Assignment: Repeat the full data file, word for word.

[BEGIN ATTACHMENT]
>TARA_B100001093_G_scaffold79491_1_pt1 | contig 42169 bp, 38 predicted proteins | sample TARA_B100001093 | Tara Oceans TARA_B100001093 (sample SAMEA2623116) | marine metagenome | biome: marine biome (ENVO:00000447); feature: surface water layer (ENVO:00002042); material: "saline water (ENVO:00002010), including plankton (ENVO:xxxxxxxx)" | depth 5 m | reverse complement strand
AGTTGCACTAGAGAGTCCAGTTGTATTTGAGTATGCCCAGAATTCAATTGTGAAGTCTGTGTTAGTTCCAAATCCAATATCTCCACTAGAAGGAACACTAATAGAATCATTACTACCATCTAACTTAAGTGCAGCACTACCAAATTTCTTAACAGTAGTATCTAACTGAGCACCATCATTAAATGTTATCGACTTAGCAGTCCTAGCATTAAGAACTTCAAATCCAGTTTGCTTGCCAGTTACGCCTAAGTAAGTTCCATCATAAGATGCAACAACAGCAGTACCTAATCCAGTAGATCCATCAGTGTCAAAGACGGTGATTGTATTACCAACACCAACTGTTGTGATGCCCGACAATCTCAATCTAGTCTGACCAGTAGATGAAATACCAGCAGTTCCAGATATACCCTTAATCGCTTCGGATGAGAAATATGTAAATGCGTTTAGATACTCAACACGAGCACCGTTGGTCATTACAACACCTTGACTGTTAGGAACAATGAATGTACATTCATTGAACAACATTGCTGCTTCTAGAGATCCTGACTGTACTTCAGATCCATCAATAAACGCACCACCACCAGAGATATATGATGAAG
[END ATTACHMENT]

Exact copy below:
>TARA_B100001093_G_scaffold79491_1_pt1 | contig 42169 bp, 38 predicted proteins | sample TARA_B100001093 | Tara Oceans TARA_B100001093 (sample SAMEA2623116) | marine metagenome | biome: marine biome (ENVO:00000447); feature: surface water layer (ENVO:00002042); material: "saline water (ENVO:00002010), including plankton (ENVO:xxxxxxxx)" | depth 5 m | reverse complement strand
AGTTGCACTAGAGAGTCCAGTTGTATTTGAGTATGCCCAGAATTCAATTGTGAAGTCTGTGTTAGTTCCAAATCCAATATCTCCACTAGAAGGAACACTAATAGAATCATTACTACCATCTAACTTAAGTGCAGCACTACCAAATTTCTTAACAGTAGTATCTAACTGAGCACCATCATTAAATGTTATCGACTTAGCAGTCCTAGCATTAAGAACTTCAAATCCAGTTTGCTTGCCAGTTACGCCTAAGTAAGTTCCATCATAAGATGCAACAACAGCAGTACCTAATCCAGTAGATCCATCAGTGTCAAAGACGGTGATTGTATTACCAACACCAACTGTTGTGATGCCCGACAATCTCAATCTAGTCTGACCAGTAGATGAAATACCAGCAGTTCCAGATATACCCTTAATCGCTTCGGATGAGAAATATGTAAATGCGTTTAGATACTCAACACGAGCACCGTTGGTCATTACAACACCTTGACTGTTAGGAACAATGAATGTACATTCATTGAACAACATTGCTGCTTCTAGAGATCCTGACTGTACTTCAGATCCATCAATAAACGCACCACCACCAGAGATATATGATGAAG